Storage resources overview
Storage resources are infrastructure resources that enable you to allocate physical storage space with a service request. For example, a virtual hard drive is a storage resource. NetApp is the BMC Cloud Lifecycle Management provider of storage resources. Storage resources are delivered as separate offerings, which end users can request to supplement other services.
BMC Cloud Lifecycle Management can provision remote attached storage for physical and virtual servers. The remote attached storage can be either a virtual system disk (VSD) or a virtual network disk (VND).
Cloud end users can request storage to suit a variety of storage needs. For example, a cloud end user who is a database administrator might expand the table space for his database by requesting a block device from a storage area network (SAN) array. Another cloud end user who is a marketing manager might request file system storage from a network-attached storage (NAS) array to expand her web content repository.
Installation packages for servers include local storage that is typically used for system disks. For physical servers the installation package is called a system package, and for virtual servers the installation package is called a virtual guest package (VGP). Extra remote attached storage that is provisioned for a server is typically used for application disks.
If BMC Remedy Change Management is installed, the cloud administrator can specify whether change control is required when configuring a storage offering. If change control is required, when a cloud end user requests a storage offering, the request will not be fulfilled until the change is approved.
Virtual system disks
A virtual system disk represents storage that is connected to a virtual machine (VM) via a hypervisor data store such as a VMware virtual machine file system (VMFS). When a VM is created, the compute virtualization layer creates one or more disks for the VM. These disks are an integral part of the VM — to the VM they appear like peripheral component interconnect (PCI) devices. Although a VSD has the same life cycle as its parent VM, an end user can delete the VSD.
A VSD can be created on a data store that can be hosted on many different kinds of SAN and NAS arrays from vendors such as EMC, Hitachi, NetApp, IBM, Hewlett Packard, and so on.
The cloud administrator models a VSD as a compute resource in a service blueprint. For information about adding a VSD, see Compute resources and compute resource pools overview.. VSDs are provisioned from virtual disk repositories (VDRs), which are managed as compute resources. For more information about compute resources, see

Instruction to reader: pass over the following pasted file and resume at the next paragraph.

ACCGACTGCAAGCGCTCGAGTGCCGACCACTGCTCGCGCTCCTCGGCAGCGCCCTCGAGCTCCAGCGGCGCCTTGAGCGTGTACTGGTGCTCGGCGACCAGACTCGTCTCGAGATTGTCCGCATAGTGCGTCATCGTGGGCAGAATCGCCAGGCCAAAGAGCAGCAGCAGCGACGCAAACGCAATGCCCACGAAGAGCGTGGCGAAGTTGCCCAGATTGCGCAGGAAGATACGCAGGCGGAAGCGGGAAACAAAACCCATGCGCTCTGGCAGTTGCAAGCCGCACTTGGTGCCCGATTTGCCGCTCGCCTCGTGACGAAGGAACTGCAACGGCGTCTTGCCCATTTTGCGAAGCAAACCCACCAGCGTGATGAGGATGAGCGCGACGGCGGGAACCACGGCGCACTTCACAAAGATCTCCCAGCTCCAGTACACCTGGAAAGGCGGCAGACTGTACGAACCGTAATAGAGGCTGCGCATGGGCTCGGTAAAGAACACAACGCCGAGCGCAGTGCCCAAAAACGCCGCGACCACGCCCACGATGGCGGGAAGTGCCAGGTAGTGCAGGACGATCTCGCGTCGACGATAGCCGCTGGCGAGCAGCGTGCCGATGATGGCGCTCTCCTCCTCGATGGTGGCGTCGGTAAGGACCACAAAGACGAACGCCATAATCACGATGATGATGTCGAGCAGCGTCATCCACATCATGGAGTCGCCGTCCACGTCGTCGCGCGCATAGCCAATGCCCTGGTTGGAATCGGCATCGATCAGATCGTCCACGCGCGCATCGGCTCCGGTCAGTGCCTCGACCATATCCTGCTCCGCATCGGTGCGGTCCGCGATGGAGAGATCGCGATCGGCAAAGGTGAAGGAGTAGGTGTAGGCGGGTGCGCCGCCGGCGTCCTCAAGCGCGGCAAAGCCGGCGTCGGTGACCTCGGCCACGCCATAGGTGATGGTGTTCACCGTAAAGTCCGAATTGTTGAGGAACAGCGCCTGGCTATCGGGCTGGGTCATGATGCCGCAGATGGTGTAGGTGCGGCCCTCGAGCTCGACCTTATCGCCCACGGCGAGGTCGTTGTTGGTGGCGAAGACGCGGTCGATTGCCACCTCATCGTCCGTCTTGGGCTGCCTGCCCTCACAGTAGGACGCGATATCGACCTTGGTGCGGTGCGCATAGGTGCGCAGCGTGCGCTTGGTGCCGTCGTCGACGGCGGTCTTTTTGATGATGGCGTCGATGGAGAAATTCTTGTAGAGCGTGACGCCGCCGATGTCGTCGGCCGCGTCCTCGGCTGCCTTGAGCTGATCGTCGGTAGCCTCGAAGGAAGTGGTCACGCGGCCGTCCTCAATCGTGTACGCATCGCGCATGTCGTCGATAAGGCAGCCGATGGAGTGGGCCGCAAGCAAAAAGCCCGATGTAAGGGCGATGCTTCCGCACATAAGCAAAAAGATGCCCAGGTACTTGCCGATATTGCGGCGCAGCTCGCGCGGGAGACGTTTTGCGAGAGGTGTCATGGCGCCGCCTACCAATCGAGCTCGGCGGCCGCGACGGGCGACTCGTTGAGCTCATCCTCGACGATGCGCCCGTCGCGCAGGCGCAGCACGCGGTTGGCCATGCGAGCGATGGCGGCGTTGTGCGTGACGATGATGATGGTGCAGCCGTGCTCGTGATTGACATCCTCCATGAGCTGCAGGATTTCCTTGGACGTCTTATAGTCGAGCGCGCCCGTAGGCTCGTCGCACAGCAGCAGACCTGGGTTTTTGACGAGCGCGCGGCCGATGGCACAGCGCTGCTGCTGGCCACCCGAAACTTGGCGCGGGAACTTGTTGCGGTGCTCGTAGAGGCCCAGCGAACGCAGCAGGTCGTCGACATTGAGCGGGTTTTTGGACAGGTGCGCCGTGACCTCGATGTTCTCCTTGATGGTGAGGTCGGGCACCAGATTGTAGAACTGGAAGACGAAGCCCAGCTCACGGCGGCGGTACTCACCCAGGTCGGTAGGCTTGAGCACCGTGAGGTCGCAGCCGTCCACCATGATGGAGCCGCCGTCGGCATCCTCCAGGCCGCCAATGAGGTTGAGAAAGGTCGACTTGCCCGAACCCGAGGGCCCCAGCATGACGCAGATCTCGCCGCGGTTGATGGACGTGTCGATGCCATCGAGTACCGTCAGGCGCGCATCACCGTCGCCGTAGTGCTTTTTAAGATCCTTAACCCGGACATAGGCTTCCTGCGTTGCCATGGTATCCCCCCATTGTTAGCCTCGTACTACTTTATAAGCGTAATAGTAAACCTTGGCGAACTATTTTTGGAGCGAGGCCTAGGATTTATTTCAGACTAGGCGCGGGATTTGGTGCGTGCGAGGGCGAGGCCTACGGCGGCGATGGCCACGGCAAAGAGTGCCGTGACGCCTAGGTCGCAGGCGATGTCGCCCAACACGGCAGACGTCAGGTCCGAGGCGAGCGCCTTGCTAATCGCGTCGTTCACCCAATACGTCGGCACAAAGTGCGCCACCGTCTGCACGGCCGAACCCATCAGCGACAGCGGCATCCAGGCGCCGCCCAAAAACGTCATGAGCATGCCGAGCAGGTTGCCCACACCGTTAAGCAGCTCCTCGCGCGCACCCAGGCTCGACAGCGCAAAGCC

To make VSD storage resources available in the Service Catalog, the cloud administrator configures a service blueprint so that a VSD is part of a service offering. If the cloud end user does not want to pay for extra storage, the VSD can be an optional feature of the service offering. To specify a script that formats a file system onto a VSD, the cloud administrator can configure a post-deployment action for the compute resource.
Cloud end users can request a VSD as a post-deployment operation.
Virtual network disks
A virtual network disk represents storage that is connected directly to a physical or virtual server rather than to an underlying hypervisor. Storage attached to a VM can be SAN or NAS. Both NetApp and EMC often use the term pass-through LUN (logical unit number) to describe this type of storage resource. The NetApp functionality provided in BMC Cloud Lifecycle Management is an example of a VND. A VND is not an integral part of a VM — a VM uses a VND as a mount point to a remote file system. A VND has an independent life cycle and can be detached from a VM.
The cloud administrator models a VND as a storage provider. For information about adding a VND, see Registering resource providers.
NetApp is storage provider that can host a VND for BMC Cloud Lifecycle Management without customization. With assistance from BMC Professional Services, you can configure EMC as an additional storage provider.
To make VND storage resources available in the Service Catalog, the cloud administrator first creates storage offerings that are independent of other service offerings. Next, the cloud administrator maps those storage offerings to a registered storage provider. For example, the cloud administrator could map a storage offering to offerings in the NetApp service catalog.